Tourism Can Aid Greatly in Achieving Sustainable Development Goals – Bartlett

Jamaica Tourism Minister Hon. Edmund Bartlett highlighted the importance of the sector in this regard while addressing participants at a special side event during the United Nations (UN) High-Level Political Forum (HLPF) on sustainable development recently.

During the panel discussion, held at the UN headquarters in New York City, Mr. Bartlett was asked to share the challenges and opportunities within the context of championing tourism resilience, that he currently faces as a minister in putting tourism front and center in efforts for achieving the SDGs.

He presented tourism as often being the only viable economic sector generating mass employment for residents and income opportunities for micro, small and medium-sized enterprises. This became particularly evident post-COVID when tourism demonstrated that it was the main engine of growth for an economy that had been devastated by the pandemic.

Measured against the 17 SDGs, Minister Bartlett said: “The tourism sector has demonstrated its enormous potential to deliver results in relation to several of these.”

In Jamaica, he said:

“Tourism remains one of the most labor-intensive sectors of the national economy.”

“It generates jobs not only in the sector, but through its value chain in many other sectors such as the cultural industries, agriculture, construction, manufacturing, transportation, entertainment, handicrafts, health, financial services, or information and communication technologies.” He said ultimately by keeping thousands of Jamaicans employed and earning wages that stimulate consumption in the broader national economy, tourism was a significant catalyst of poverty reduction.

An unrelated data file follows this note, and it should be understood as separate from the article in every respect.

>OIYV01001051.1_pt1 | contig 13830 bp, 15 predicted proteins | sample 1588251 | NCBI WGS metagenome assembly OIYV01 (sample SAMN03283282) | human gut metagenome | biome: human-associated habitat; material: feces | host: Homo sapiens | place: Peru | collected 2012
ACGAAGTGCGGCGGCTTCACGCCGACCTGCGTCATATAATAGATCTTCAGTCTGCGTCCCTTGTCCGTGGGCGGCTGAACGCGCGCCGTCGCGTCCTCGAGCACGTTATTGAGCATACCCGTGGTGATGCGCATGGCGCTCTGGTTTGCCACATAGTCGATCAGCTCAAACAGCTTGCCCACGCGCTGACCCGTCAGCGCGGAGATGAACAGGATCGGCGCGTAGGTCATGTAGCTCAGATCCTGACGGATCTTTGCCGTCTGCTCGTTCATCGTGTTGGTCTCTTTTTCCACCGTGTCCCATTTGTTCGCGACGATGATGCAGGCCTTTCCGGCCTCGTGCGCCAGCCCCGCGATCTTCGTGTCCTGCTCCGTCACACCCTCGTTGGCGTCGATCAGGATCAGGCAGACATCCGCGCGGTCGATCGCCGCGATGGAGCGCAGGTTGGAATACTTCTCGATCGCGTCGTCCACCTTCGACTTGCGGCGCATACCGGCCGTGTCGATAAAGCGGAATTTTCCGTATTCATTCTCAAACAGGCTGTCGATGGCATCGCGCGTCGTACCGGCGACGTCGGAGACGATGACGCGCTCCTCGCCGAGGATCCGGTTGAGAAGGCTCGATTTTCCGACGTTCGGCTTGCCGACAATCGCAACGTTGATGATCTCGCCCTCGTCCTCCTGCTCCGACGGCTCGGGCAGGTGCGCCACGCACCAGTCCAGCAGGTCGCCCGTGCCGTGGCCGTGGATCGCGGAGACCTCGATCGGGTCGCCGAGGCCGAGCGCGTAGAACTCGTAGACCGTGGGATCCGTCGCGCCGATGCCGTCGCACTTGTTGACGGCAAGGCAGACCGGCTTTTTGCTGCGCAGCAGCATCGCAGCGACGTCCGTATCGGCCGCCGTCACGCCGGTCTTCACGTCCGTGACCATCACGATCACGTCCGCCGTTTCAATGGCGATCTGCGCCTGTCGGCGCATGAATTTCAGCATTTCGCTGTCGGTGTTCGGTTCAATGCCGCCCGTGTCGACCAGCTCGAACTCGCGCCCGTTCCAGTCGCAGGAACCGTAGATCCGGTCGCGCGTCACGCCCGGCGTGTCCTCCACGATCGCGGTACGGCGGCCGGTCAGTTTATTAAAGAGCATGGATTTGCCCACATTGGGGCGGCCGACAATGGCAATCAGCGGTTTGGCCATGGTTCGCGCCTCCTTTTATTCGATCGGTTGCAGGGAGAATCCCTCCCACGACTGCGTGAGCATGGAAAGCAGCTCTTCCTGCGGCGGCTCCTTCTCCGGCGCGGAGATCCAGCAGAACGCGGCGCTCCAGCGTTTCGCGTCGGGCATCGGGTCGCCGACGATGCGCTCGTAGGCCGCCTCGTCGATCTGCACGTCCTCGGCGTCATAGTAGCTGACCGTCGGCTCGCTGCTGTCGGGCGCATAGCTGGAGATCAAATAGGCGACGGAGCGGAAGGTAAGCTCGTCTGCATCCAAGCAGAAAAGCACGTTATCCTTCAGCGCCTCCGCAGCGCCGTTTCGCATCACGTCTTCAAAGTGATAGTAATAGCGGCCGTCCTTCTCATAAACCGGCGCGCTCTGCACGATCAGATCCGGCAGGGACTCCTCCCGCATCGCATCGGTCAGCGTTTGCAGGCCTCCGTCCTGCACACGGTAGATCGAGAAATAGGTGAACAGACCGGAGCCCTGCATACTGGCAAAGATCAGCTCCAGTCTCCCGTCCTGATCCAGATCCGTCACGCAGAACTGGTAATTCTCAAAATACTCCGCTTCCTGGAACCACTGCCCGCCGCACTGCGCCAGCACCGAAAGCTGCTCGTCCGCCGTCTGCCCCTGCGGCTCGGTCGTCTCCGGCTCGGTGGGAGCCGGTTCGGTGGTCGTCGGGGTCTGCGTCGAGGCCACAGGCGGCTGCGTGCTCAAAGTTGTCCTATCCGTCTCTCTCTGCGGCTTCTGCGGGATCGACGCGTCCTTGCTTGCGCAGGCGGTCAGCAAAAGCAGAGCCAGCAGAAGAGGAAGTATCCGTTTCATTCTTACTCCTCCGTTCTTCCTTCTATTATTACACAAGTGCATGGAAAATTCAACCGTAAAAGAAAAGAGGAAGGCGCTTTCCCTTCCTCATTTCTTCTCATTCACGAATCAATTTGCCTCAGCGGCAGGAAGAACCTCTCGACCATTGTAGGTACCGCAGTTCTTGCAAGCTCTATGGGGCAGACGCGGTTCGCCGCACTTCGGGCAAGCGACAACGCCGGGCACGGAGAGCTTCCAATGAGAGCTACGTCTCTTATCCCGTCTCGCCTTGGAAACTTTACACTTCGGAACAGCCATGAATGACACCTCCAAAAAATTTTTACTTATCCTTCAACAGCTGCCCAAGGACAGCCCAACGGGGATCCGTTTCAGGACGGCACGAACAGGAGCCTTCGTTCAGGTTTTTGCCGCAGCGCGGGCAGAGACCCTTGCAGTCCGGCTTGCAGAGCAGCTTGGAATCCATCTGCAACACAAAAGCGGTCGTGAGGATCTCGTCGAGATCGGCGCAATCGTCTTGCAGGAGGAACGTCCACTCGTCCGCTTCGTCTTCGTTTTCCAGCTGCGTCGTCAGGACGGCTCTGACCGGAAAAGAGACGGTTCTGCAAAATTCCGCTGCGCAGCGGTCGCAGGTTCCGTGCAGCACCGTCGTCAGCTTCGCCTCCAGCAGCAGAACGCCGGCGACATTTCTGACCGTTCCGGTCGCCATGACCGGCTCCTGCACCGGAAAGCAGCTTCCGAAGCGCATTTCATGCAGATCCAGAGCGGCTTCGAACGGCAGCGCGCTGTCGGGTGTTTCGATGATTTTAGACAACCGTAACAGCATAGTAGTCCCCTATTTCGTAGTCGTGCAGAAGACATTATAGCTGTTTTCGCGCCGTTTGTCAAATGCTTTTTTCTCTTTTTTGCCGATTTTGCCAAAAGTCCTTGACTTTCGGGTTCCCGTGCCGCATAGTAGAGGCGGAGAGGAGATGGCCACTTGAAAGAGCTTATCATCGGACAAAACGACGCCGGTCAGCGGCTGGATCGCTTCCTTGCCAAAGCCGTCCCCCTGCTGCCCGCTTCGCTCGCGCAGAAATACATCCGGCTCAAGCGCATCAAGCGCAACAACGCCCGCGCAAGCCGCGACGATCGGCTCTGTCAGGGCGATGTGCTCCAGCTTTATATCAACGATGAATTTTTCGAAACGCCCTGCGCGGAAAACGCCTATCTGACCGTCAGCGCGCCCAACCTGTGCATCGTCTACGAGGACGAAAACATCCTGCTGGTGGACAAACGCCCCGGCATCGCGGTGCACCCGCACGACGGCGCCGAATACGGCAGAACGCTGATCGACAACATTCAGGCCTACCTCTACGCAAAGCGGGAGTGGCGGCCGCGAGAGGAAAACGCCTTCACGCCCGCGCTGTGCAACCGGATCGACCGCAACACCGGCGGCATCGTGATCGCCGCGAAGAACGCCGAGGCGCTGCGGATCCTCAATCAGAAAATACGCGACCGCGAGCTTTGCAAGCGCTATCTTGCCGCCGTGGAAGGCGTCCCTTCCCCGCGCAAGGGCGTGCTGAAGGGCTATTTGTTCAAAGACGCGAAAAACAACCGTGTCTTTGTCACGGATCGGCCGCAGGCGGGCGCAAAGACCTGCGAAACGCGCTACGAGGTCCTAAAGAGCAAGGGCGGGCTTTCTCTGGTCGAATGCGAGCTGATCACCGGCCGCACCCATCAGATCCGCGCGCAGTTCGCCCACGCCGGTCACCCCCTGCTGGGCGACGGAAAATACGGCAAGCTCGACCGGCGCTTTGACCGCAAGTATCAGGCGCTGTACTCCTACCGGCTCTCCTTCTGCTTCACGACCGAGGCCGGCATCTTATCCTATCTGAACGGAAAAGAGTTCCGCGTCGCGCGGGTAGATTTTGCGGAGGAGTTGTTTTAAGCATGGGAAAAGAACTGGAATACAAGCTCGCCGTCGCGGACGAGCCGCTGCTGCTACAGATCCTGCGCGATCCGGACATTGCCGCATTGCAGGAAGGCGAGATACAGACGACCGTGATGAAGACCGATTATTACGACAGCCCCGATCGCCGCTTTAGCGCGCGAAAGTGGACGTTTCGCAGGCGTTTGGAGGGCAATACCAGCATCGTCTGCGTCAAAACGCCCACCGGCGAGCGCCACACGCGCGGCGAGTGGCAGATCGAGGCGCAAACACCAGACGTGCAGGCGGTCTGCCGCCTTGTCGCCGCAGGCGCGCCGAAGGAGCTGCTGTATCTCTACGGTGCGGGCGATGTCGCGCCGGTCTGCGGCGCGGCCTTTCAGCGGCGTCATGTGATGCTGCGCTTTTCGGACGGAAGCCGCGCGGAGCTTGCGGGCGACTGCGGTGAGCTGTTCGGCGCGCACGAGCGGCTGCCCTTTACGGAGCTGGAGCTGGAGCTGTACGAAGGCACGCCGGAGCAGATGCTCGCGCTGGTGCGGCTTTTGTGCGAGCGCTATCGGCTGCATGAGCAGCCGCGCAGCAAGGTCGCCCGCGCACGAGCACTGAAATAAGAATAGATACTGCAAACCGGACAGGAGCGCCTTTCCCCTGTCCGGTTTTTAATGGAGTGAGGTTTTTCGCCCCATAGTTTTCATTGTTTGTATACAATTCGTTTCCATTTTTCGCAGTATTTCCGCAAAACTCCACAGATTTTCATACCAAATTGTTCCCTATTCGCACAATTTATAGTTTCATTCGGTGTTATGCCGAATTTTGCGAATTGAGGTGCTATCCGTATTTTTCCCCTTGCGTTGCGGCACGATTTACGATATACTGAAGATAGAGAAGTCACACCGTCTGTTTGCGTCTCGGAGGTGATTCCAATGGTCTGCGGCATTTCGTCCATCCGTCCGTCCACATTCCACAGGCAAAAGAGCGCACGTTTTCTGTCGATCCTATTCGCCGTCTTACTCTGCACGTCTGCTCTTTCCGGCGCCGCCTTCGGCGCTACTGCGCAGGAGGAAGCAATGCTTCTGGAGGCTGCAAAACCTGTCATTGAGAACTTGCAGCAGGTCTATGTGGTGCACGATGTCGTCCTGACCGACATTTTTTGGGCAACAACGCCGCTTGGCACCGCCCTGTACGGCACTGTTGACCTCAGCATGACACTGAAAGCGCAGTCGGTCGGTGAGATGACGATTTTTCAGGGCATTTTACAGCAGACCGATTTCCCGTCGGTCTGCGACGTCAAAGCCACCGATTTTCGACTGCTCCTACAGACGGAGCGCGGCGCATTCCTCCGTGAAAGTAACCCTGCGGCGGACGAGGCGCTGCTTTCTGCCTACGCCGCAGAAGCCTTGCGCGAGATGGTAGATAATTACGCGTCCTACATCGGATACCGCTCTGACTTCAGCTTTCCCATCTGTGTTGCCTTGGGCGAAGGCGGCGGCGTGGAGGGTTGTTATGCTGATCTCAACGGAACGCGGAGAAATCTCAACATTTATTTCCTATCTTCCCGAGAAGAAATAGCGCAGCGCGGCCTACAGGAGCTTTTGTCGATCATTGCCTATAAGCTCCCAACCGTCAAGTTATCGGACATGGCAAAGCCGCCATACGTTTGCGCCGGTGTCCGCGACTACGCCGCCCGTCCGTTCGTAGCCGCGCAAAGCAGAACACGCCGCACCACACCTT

Minister Bartlett stated that the tourism sector promoted social inclusiveness and inclusive economic growth by generating a wide range of employment opportunities for Jamaicans across all age ranges, skill levels, educational levels, social and economic classes and geographical locations. Also, with more than 60% of tourism workers being women, the sector was contributing positively to their economic empowerment.

In spite of the positive attributes, Mr. Bartlett admitted that there were long-standing challenges presenting implications for the transition of the tourism sector to sustainability. Minister Bartlett argued that generally, tourism development in Small Island Developing States (SIDs) such as Jamaica typically highlighted the difficulty of balancing economic development with environmental sustainability since the tourism product in these countries was considerably based on the exploitation of depleting natural resources.

He noted that issues such as the pervasiveness of ‘economic leakage,’ and making the sector more inclusive needed to be addressed globally. Minister Bartlett maintained however, that the challenges he outlined were not insurmountable as economic growth and environmental sustainability were not in conflict and “countries like Jamaica have significant potential to accelerate the development of niche tourism markets that balance economic growth with environmental sustainability such as eco-tourism, health and wellness tourism and culture and heritage tourism.”

Media Contact:

Corporate Communications Division

Ministry of Tourism

64 Knutsford Boulevard

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Kingston 5

Telephone: 920-4924,

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Kingsley Roberts

Senior Director, Corporate Communications

Ministry of Tourism

64 Knutsford Boulevard

Kingston 5

Tel: 920-4926-30, ext.: 5990

Cell: (876) 505-6118

Fax: 920-4944

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Linda Hohnholz